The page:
After the pig feet have boiled remove them from the pot. Coat each foot completely in the barbecue sauce and place each coated foot in a large roasting pan. Bake at 300 degrees for an hour, and baste frequently while baking.

Source: An American Beach for African Americans by Marsha Dean Phelts  University Press of Florida 1997 pages 160-161

Photo Credit: Neil Conway

 

AME Minister Turns Setback into Success

 

Bishop Morris Marcellus MooreMorris Marcellus Moore (left) lived a life of courage, determination and love for black Floridians. He died on November 23, 1900 at his Jacksonville home. Fortunately, the African Methodist Episcopal bishop knew how to live, inspiring and touching the lives of many he touched through his ministry.

Moore, a native Floridian from Quincy, became a preacher and rose through the ranks of the AME church to become a prominent minister. During the Reconstruction period, however, it was his involvement with his congregation that got him in trouble with Daniel A. Payne, an AME bishop who had successfully organized the church’s missionary work in the South.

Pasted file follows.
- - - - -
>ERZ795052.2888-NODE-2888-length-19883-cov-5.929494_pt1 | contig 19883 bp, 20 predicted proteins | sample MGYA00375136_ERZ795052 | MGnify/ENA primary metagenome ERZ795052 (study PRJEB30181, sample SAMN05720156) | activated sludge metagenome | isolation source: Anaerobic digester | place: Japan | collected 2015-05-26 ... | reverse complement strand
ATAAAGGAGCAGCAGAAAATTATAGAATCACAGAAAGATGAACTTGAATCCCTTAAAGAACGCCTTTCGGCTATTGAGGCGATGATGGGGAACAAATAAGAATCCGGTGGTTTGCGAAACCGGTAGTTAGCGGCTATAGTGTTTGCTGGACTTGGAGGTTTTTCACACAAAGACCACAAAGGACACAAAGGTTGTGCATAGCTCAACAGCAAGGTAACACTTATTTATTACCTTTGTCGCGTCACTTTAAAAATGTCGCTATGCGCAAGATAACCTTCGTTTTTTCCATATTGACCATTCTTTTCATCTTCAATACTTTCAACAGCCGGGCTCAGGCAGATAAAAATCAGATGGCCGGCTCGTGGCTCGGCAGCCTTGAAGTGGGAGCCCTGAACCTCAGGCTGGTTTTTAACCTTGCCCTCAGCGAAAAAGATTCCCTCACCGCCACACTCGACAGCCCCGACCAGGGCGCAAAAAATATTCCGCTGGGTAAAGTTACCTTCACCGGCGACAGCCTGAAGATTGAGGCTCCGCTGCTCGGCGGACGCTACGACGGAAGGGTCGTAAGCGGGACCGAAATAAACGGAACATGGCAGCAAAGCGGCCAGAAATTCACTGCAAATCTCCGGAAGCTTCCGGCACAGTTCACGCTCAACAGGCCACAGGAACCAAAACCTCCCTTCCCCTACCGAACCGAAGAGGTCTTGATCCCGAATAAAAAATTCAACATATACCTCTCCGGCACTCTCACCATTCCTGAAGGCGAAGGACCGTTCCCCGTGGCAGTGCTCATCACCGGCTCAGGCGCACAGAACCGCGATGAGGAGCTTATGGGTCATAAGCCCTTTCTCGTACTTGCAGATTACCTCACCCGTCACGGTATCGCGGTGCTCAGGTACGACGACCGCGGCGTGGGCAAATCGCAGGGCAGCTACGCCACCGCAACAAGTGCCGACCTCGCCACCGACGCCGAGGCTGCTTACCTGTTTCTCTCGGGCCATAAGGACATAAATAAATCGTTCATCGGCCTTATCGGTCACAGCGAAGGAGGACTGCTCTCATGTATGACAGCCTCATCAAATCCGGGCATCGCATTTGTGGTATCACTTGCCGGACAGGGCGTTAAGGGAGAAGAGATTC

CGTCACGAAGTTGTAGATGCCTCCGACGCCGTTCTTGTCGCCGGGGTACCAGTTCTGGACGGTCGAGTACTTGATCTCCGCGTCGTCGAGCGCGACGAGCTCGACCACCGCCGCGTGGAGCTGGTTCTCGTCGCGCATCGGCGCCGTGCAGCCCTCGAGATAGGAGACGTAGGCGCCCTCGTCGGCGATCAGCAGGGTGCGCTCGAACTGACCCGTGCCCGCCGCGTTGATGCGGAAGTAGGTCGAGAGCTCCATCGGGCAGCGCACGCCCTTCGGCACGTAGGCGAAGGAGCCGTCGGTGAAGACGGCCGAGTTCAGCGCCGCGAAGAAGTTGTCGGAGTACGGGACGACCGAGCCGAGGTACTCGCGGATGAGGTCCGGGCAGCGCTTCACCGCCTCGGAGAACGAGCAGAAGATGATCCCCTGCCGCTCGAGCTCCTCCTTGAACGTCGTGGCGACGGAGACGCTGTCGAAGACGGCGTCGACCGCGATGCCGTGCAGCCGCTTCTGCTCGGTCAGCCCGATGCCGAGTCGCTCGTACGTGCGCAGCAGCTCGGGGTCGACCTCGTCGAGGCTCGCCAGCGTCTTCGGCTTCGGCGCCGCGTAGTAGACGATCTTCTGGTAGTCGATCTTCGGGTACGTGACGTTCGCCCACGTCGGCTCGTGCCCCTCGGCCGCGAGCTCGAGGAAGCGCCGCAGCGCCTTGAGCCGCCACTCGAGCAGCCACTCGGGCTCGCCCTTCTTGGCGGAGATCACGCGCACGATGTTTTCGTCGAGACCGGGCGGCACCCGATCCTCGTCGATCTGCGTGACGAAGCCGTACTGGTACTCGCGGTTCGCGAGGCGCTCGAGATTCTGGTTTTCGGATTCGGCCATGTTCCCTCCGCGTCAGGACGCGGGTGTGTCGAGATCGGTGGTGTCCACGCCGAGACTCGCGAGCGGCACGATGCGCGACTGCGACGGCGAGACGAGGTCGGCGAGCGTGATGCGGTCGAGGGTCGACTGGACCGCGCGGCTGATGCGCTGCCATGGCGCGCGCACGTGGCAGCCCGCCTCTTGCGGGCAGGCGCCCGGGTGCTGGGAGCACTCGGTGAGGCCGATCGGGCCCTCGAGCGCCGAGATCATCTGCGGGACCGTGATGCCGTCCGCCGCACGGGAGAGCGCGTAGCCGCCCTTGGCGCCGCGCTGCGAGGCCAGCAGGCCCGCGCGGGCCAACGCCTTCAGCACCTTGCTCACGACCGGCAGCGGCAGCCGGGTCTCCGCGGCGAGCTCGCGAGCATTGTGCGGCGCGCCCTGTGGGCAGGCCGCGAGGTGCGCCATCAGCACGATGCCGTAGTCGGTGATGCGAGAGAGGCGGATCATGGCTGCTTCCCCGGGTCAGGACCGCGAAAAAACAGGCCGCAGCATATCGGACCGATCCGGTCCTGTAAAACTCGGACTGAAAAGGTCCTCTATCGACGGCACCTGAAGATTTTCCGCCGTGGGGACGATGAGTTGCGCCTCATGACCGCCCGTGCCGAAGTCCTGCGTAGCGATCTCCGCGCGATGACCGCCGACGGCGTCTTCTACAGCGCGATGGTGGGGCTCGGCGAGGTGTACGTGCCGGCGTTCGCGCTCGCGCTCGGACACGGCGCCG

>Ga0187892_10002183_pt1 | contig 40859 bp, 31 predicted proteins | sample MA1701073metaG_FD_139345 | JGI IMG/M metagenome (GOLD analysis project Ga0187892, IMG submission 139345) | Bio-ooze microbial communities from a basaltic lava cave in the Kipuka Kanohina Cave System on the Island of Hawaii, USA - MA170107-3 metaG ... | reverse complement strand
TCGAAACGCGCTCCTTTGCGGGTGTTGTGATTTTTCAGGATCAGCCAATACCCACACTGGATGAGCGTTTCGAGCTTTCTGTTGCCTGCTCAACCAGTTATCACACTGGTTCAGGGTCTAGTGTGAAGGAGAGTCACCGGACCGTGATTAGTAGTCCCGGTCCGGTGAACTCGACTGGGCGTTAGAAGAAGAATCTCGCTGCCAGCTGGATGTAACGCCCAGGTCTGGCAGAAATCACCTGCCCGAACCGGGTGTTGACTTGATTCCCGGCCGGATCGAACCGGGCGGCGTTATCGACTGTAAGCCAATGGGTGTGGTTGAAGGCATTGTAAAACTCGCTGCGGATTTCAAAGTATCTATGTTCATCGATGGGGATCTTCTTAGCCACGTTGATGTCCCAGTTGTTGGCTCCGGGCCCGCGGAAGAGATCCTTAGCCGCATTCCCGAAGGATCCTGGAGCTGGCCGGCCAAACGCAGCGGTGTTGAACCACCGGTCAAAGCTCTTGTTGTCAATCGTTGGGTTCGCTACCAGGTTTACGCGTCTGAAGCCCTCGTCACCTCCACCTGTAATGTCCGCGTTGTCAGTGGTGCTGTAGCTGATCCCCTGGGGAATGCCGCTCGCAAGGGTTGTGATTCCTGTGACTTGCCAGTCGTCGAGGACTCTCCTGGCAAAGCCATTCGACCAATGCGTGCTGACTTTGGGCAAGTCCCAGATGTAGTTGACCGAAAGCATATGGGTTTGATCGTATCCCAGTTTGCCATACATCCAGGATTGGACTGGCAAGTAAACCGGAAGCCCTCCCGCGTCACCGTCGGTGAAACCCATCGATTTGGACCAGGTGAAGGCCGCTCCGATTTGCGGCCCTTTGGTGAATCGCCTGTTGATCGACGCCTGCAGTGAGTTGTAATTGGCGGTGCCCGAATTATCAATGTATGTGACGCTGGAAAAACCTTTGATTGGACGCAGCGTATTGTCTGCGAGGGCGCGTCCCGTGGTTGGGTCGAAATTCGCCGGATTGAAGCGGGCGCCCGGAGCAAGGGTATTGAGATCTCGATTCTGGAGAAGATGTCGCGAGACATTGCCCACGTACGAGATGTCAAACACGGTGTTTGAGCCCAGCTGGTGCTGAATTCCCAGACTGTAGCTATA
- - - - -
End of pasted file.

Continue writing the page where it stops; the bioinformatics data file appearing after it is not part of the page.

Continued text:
Payne stressed education and high morals, but was dubious about the AME church getting too involved in the racial politics that was so prevalent in Florida and other southern states.  Moore, along with several other ministers in the AME Florida conference, felt otherwise. For that, Moore was fired in 1886.

Fortunately, for Florida and the AME church, Moore didn’t settle for the setback. In 1900, he was elected bishop of Liberia and Sierra Leone. Ironically, Moore was the second black Floridian to serve as a bishop representing Sierra Leone. His predecessor was Bishop Abram Grant, who founded the AME’s Liberian Conference after serving as a county commissioner in DuVal County.